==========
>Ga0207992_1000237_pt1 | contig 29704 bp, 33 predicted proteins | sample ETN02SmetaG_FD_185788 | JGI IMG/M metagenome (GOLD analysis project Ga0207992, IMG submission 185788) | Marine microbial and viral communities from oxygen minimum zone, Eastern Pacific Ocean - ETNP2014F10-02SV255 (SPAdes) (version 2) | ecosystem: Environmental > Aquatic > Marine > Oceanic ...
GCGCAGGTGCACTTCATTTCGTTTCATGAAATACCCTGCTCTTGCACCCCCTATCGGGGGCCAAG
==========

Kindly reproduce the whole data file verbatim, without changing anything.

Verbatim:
>Ga0207992_1000237_pt1 | contig 29704 bp, 33 predicted proteins | sample ETN02SmetaG_FD_185788 | JGI IMG/M metagenome (GOLD analysis project Ga0207992, IMG submission 185788) | Marine microbial and viral communities from oxygen minimum zone, Eastern Pacific Ocean - ETNP2014F10-02SV255 (SPAdes) (version 2) | ecosystem: Environmental > Aquatic > Marine > Oceanic ...
GCGCAGGTGCACTTCATTTCGTTTCATGAAATACCCTGCTCTTGCACCCCCTATCGGGGGCCAAG